truth noun \ˈtrüth\
the truth : the real facts about something : the things that are true: the quality or state of being true
“I gave everything I had for you, until you used me up and left me.”
My last blog post where I discussed my upcoming nuptials and past marriages was my most popular with readers ever, with the exception of one person. My high school sweetheart, and first husband, whom I married at 20. He took great offense to my brief portrayal of him and made that clear in a public post on my Facebook wall. Amidst all of the joy and congratulations and love, there was a heart-stabbing “this is utter bullshit” comment, including the quote above.
Oh dear. This was certainly a different version of our story than I had told.
Afterward, he privately apologized via message but said I had “misrepresented him” and requested that if I was going to reference our relationship in the future “to please remain truthful.”
I was so taken aback by the whole thing. First I wanted to lash out, to defend myself, definitely React instead of Respond. But I had just landed in Santa Fe for a 4-day writing and meditation retreat. Between the altitude sickness swimming my brain, and the purpose of my trip, I thought it best to pause. I had to Reflect before I could Respond.
What is the Truth about a relationship? I know what my experience was. I know my truth, my version. I actually can’t know his. And, frankly, in a two-line paragraph in a larger piece about the love of my life, how could I help but misrepresent a nearly 10-year relationship?
For a number of years, my first husband was my best friend. He was the person I could confide in, depend on, and loved dearly. I thought he hung the moon. Until I didn’t.
Somewhere in our early 20’s, I said I would leave our marriage if he continued drinking. The night I knew this to be true, my heart broke. I was certain I would be married to him forever. And suddenly, maybe not.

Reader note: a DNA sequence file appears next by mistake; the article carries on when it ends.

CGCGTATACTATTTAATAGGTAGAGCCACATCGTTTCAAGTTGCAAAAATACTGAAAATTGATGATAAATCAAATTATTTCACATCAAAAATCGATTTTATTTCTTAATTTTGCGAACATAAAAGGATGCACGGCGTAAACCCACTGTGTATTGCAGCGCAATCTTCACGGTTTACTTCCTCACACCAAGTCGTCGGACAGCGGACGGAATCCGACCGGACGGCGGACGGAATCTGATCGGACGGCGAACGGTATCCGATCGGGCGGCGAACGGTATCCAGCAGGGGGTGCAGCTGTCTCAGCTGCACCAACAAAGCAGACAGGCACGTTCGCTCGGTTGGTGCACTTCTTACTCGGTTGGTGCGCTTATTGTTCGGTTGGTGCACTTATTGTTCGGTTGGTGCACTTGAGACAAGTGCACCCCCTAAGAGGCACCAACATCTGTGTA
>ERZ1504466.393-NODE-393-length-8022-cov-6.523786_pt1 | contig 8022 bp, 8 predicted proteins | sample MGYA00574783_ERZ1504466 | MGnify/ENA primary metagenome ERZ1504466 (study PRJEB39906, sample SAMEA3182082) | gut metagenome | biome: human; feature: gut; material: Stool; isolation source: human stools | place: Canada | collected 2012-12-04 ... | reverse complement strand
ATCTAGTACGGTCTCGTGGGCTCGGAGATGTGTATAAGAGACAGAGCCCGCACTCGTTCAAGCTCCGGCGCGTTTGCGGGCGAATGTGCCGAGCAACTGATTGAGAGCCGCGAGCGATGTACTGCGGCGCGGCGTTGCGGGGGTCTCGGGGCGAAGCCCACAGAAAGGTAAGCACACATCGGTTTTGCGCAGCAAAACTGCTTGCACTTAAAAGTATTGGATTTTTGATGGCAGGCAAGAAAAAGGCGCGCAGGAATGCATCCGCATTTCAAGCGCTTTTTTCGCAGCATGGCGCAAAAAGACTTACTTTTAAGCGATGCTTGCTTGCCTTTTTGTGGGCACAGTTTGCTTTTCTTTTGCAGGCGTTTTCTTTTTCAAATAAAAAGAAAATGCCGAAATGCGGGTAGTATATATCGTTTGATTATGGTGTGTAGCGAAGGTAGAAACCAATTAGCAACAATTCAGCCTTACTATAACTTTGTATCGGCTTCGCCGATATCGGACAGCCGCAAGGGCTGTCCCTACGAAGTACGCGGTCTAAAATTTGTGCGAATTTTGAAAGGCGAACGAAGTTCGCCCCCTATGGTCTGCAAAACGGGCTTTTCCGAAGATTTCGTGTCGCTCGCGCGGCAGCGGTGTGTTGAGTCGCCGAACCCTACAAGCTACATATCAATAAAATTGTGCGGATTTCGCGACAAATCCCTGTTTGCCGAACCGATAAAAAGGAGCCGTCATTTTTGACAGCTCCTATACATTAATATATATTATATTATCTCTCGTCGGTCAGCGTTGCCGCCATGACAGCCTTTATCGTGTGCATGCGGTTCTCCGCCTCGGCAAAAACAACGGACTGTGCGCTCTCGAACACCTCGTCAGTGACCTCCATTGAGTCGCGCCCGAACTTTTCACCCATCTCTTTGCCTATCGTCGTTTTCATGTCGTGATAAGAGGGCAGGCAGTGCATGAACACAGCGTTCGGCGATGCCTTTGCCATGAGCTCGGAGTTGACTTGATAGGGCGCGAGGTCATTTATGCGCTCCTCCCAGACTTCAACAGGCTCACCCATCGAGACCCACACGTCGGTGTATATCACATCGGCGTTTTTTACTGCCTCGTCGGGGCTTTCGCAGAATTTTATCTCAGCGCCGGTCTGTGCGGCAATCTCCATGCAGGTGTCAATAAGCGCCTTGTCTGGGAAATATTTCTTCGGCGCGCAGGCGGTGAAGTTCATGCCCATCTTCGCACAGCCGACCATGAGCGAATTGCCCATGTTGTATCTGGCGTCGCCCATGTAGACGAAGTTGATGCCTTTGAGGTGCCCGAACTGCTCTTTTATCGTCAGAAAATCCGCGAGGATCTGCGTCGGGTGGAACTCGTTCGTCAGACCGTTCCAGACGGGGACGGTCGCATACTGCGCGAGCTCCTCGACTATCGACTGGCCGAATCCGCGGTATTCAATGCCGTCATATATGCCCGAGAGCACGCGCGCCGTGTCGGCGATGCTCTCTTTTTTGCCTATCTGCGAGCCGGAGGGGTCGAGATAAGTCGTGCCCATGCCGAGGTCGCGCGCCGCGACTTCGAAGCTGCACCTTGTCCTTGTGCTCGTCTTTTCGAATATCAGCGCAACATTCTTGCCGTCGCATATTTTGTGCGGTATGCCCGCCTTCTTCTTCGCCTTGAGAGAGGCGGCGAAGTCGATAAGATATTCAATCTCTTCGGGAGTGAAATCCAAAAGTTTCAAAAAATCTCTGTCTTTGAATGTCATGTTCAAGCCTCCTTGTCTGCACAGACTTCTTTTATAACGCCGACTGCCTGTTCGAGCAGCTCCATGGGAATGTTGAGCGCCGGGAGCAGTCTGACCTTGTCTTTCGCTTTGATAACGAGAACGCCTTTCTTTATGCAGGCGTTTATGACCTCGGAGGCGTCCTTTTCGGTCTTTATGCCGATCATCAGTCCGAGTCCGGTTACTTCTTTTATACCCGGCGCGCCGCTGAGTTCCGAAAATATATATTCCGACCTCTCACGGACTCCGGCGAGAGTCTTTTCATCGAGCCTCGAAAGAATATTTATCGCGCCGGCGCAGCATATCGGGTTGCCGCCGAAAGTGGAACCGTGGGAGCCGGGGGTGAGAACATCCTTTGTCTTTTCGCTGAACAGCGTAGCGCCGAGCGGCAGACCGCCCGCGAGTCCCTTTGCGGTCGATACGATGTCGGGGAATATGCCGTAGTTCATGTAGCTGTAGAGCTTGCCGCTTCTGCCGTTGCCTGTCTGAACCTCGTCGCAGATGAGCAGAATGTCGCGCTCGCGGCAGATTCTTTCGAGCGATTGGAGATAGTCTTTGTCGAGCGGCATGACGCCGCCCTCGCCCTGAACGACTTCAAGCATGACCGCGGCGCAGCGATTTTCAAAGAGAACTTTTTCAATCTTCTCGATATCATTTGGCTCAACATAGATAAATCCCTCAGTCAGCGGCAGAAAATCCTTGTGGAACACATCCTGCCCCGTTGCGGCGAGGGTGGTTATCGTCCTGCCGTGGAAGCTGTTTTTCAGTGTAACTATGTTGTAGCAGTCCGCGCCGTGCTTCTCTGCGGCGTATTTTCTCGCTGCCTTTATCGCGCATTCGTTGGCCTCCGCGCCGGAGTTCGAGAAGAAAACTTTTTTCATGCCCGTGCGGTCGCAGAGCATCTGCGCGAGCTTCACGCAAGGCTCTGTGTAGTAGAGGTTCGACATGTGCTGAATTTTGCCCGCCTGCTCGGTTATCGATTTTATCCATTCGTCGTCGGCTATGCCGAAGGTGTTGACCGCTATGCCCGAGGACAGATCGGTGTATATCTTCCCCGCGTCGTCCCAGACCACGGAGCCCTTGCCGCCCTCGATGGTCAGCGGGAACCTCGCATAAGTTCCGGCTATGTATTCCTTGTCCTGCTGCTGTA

In my naiveté, I thought that quitting drinking would solve alcoholism. At my tender age of 21, I really believed that the problem was alcohol. And that him quitting for “me” was reasonable. (Oh youthful ignorance.)
Once he quit drinking, he stopped hanging out with most friends. He engaged with me less. He starting working 12-13 hour days. He took the dog for an hour walk each night then fell asleep watching tv in the living room. I was lonely. Really lonely. And sad. In those days, I required a lot of external attention to be ok emotionally and I was receiving minimal.
And in those hours he was working, I was changing. I was questioning my life, who I was, what I wanted. I spent more time with friends than I did with him. I lost weight I’d been carrying for a decade. I started smoking cigarettes again and hung out at my unrequited high school crush’s nearby record store, having fantasies about a different life, trying to reclaim the part of me I’d misplaced along the way.
I wanted a way out. I’d gotten so lost.
I’d been lost for years before we even met. I nearly failed out of my first 2 years of high school and wasn’t doing so well at my new boarding school either.
Not too long before I started dating my high school sweetheart, I’d received a 58% on a test from my absolute favorite teacher. It had a big red See Me on the top of the page. She sat me down and told me, “You don’t merit this grade. You earned it. But you don’t merit it.” I swallowed my sob and just sat there. I wanted to disappear.
Then I started dating #1. He liked me. He really liked me. It must mean that I was worthy, that I was enough. I did an about-face and went from Rebel to Jane Academy. Total transformation. I even went on to deliver a prestigious speech the next year and detailed our relationship as my turning point. (It was my first public unveiling of personal story.)
But the problem was, I still quivered on the inside. All the time. I was never good enough, no matter my achievements. I was always trying so hard, and feeling desperate and overwhelmed in the face of it. I’d leapt from rebel to good girl without actually trekking through the muck between.
I was needy and neurotic and I used the love of my first husband to try to feel okay. With his love, I could feel whole, at least momentarily. But I wasn’t whole. And trying to fill that “wholeness hole” is never ending. It cannot be filled from the outside. It always requires more. More more more. Keep telling me I’m ok. Keep validating me. Prove that you love me. Prove that I’m worthy.
It was a long, unending road and we both veered off.
Here is what is True. We grew up together. Sometimes painfully so. We both hurt each other in ways I couldn’t even understand at the time. There were years of my life where he was the best part of it. He was, and always will be, my first love.